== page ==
Causes of maternal intrapartum fever in induced labor ID'd

August 1, 2012
Causes of maternal intrapartum fever in induced labor ID'd
Labor induction correlates with a slight increase in maternal temperature, with significant effects seen for time from membrane rupture to delivery and body mass index, according to a study published in the August issue of Anesthesiology.

(HealthDay) -- Labor induction correlates with a slight increase in maternal temperature, with significant effects seen for time from membrane rupture to delivery and body mass index, according to a study published in the August issue of Anesthesiology.

In an effort to identify the potential causes of noninfectious maternal during labor, Michael A. Frölich, M.D., of the University of Alabama at Birmingham, and associates conducted a prospective study involving 81 women scheduled for .

The researchers observed a significant linear trend of temperature over time. Significantly longer time from membrane rupture to delivery and a higher body mass index was seen for patients with a positive temperature trend. There was no effect on temperature trend noted for epidural analgesia.

"In our cohort of patients, there was an overall significant linear trend of temperature over time after correcting for heterogeneity among patients," the authors write. "Temperature increase was associated with higher values and longer time from rupture of membranes to delivery. Epidural analgesia had no effect on maternal temperature."

Explore further: Unnecessary induction of labor increases risk of cesarean section and other complications

More information: Full Text

Related Stories

Unnecessary induction of labor increases risk of cesarean section and other complications

March 6, 2012
A new study published in the journal Acta Obstetricia et Gynecologica Scandinavica reveals that induction of labor at term in the absence of maternal or fetal indications increases the risk of cesarean section and other postpartum ...

NIH study finds women spend longer in labor now than 50 years ago

March 30, 2012
Women take longer to give birth today than did women 50 years ago, according to an analysis of nearly 140,000 deliveries conducted by researchers at the National Institutes of Health. The researchers could not identify all ...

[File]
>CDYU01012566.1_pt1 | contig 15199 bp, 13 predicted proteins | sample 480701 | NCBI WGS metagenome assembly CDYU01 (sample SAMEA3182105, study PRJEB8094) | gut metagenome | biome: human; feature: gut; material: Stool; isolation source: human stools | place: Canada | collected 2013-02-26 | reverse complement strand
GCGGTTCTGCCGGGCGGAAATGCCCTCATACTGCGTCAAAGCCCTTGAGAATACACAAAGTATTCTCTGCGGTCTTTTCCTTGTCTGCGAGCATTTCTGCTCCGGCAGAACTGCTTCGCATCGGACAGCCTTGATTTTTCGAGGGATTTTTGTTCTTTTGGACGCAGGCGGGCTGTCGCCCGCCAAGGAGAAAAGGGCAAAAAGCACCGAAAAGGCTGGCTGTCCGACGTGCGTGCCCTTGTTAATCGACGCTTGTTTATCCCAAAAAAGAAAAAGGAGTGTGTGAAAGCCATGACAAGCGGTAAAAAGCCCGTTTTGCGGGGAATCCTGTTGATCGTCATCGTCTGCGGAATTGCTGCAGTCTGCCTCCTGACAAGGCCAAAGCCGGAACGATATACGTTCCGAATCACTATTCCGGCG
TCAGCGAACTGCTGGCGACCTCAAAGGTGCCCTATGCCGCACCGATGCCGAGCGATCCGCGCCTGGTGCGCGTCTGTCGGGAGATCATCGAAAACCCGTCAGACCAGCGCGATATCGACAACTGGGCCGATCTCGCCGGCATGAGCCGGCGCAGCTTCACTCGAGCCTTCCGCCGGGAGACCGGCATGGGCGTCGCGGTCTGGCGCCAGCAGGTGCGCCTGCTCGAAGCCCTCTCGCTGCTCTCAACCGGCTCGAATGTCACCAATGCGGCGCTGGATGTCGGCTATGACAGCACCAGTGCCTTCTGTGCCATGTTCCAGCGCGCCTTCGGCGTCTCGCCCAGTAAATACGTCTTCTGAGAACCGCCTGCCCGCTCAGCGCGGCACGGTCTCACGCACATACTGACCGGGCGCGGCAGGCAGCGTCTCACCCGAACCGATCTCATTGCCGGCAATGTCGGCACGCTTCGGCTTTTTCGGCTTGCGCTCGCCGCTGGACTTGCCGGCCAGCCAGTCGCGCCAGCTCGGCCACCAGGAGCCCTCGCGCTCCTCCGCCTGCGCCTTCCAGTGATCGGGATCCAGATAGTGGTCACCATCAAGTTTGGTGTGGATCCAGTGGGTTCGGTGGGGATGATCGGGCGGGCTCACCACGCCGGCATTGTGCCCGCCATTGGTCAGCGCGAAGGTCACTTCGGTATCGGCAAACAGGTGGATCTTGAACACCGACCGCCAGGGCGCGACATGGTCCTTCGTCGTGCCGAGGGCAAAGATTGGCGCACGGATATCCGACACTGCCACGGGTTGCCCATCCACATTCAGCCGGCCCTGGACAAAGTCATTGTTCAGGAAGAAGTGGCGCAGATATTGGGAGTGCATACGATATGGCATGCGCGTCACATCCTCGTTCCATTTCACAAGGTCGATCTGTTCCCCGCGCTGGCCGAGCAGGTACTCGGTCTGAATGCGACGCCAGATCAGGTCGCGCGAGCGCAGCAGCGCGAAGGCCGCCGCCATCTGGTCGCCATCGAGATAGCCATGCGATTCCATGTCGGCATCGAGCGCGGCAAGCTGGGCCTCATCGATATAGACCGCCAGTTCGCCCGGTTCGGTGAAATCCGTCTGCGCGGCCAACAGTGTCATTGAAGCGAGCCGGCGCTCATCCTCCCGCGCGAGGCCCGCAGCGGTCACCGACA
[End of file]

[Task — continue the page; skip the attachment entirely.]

Watching and waiting is best management for pregnant women whose waters break early

April 24, 2012
Pregnant women whose waters break late in preterm pregnancy but before they are in labor—the medical term for this situation is preterm prelabor rupture of the membranes—are best managed by monitoring and waiting ...

Recommended for you

Women exposed to smoke while in womb more likely to miscarry

July 13, 2017
Women exposed to cigarette smoke while in their mothers' wombs are more likely to experience miscarriage as adults, according to new research from the University of Aberdeen.

Lack of a hormone in pregnant mice linked to preeclampsia

June 30, 2017
(Medical Xpress)—A team of researchers from Singapore, the Netherlands and Turkey has isolated a hormone in pregnant mice that appears to be associated with preeclampsia—a pregnancy-related condition characterized by ...

Aspirin reduces risk of pre-eclampsia in pregnant women

June 28, 2017
Taking a low-dose aspirin before bed can reduce the risk of pre-eclampsia, which can cause premature birth and, in extreme cases, maternal and foetal death.

The biology of uterine fluid: How it informs the fetus of mom's world

June 22, 2017
A developing fetus bathes in a mixture of cellular secretions and proteins unique to its mother's uterus. Before fertilization, the pH of uterine fluid helps create a conducive environment for sperm migration, and afterward, ...

New clues in puzzle over pre-eclampsia and cholesterol regulation

June 21, 2017
Scientists studying a mystery link between the dangerous pregnancy complication pre-eclampsia and an increased risk of heart disease in later life for both mother and child have uncovered important new clues.

Are maternal hormones different when carrying a boy or a girl?

June 15, 2017
With advances in prenatal testing it's now possible to find out whether a pregnancy will result in a male or female baby as early as eight weeks' gestation.

0 comments

Please sign in to add a comment. Registration is free, and takes less than a minute. Read more

Click here to reset your password.
Sign in to get notified via email when new comments are made.